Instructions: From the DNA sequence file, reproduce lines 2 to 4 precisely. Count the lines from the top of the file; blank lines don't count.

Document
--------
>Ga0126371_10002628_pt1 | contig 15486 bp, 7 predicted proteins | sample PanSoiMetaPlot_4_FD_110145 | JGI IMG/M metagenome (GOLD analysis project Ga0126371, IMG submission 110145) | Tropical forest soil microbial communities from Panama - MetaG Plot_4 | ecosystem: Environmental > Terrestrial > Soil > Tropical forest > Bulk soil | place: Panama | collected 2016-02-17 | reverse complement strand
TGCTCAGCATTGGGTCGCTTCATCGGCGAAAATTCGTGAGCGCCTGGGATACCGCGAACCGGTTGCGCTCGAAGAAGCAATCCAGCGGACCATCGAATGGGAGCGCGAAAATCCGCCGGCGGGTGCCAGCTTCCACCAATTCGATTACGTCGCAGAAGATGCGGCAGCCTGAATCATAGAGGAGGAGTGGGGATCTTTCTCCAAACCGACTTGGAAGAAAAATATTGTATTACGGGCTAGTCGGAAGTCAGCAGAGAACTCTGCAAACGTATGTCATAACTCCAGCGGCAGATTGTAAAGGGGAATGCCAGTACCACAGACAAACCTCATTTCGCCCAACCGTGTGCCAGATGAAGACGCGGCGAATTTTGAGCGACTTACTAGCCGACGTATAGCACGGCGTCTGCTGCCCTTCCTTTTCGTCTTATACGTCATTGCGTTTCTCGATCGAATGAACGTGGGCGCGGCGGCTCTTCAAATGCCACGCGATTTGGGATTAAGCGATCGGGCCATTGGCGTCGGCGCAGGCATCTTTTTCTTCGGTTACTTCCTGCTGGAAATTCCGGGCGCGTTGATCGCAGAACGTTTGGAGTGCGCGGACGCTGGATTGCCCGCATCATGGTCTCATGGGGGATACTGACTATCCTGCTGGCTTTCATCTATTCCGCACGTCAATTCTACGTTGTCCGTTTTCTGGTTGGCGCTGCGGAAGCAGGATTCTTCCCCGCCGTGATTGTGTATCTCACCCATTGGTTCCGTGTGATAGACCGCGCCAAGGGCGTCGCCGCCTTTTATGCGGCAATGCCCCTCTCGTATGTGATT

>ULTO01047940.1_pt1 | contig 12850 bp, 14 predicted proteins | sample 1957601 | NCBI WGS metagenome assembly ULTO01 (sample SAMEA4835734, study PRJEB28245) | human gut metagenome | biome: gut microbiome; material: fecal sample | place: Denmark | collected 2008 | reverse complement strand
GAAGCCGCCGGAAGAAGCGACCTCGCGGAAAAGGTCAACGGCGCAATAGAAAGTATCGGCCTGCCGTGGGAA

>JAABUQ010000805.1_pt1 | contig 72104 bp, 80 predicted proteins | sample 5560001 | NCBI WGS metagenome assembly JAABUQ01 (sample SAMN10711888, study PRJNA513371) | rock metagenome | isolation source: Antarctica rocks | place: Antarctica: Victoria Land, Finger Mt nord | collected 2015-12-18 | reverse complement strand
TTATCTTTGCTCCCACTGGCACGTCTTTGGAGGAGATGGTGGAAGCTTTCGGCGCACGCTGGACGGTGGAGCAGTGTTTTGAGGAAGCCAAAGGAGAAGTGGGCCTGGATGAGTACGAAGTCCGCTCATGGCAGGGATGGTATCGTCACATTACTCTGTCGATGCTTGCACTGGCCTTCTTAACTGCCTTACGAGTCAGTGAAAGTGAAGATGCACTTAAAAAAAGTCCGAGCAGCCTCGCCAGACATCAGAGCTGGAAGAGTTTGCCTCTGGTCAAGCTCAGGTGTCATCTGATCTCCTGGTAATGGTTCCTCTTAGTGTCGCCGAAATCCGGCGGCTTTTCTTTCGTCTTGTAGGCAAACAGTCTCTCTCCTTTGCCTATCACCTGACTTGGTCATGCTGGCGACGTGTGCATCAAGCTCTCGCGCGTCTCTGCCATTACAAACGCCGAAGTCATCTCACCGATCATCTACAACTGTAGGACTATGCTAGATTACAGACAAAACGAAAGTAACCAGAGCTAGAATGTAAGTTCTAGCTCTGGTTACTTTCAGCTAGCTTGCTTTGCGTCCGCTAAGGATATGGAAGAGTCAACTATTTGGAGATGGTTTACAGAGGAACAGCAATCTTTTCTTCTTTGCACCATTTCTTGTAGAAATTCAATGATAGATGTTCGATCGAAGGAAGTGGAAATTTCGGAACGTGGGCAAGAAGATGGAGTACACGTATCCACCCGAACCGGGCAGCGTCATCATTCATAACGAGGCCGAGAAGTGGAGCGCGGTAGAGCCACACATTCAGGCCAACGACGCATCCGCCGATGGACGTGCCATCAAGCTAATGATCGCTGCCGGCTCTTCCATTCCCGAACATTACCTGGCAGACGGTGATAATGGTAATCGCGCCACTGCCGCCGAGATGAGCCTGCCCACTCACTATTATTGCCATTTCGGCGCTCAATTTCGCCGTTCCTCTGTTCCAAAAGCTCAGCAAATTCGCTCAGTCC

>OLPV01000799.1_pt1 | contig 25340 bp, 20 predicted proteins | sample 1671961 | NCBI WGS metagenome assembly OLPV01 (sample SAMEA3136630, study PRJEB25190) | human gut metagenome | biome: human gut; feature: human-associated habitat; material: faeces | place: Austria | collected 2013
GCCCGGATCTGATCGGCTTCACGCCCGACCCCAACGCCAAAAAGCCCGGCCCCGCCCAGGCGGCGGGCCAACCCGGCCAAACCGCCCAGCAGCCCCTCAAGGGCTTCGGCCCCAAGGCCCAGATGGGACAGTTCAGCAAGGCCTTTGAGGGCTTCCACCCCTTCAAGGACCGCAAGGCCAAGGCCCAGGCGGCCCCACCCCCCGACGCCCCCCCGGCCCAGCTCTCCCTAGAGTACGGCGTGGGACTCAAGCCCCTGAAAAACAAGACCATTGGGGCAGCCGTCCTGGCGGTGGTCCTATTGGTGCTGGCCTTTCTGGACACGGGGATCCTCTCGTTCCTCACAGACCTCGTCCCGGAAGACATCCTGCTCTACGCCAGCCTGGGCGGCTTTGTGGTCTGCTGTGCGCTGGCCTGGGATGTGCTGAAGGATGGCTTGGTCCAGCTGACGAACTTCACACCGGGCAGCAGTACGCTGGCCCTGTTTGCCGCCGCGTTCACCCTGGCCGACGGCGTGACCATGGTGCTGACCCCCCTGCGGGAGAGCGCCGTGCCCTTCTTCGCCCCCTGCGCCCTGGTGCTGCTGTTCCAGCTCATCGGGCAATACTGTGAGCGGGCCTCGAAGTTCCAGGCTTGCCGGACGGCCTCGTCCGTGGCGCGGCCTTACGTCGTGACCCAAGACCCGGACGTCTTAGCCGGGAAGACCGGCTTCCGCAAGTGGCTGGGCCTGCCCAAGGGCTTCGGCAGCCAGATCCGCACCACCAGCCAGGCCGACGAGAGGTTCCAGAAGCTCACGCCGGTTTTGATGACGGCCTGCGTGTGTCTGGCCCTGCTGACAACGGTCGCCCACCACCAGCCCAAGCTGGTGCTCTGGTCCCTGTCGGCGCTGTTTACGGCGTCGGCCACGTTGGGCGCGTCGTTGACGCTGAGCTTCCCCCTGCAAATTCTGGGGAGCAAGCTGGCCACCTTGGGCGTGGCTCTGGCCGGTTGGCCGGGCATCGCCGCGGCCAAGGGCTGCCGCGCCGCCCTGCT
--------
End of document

TGCTCAGCATTGGGTCGCTTCATCGGCGAAAATTCGTGAGCGCCTGGGATACCGCGAACCGGTTGCGCTCGAAGAAGCAATCCAGCGGACCATCGAATGGGAGCGCGAAAATCCGCCGGCGGGTGCCAGCTTCCACCAATTCGATTACGTCGCAGAAGATGCGGCAGCCTGAATCATAGAGGAGGAGTGGGGATCTTTCTCCAAACCGACTTGGAAGAAAAATATTGTATTACGGGCTAGTCGGAAGTCAGCAGAGAACTCTGCAAACGTATGTCATAACTCCAGCGGCAGATTGTAAAGGGGAATGCCAGTACCACAGACAAACCTCATTTCGCCCAACCGTGTGCCAGATGAAGACGCGGCGAATTTTGAGCGACTTACTAGCCGACGTATAGCACGGCGTCTGCTGCCCTTCCTTTTCGTCTTATACGTCATTGCGTTTCTCGATCGAATGAACGTGGGCGCGGCGGCTCTTCAAATGCCACGCGATTTGGGATTAAGCGATCGGGCCATTGGCGTCGGCGCAGGCATCTTTTTCTTCGGTTACTTCCTGCTGGAAATTCCGGGCGCGTTGATCGCAGAACGTTTGGAGTGCGCGGACGCTGGATTGCCCGCATCATGGTCTCATGGGGGATACTGACTATCCTGCTGGCTTTCATCTATTCCGCACGTCAATTCTACGTTGTCCGTTTTCTGGTTGGCGCTGCGGAAGCAGGATTCTTCCCCGCCGTGATTGTGTATCTCACCCATTGGTTCCGTGTGATAGACCGCGCCAAGGGCGTCGCCGCCTTTTATGCGGCAATGCCCCTCTCGTATGTGATT

>ULTO01047940.1_pt1 | contig 12850 bp, 14 predicted proteins | sample 1957601 | NCBI WGS metagenome assembly ULTO01 (sample SAMEA4835734, study PRJEB28245) | human gut metagenome | biome: gut microbiome; material: fecal sample | place: Denmark | collected 2008 | reverse complement strand
GAAGCCGCCGGAAGAAGCGACCTCGCGGAAAAGGTCAACGGCGCAATAGAAAGTATCGGCCTGCCGTGGGAA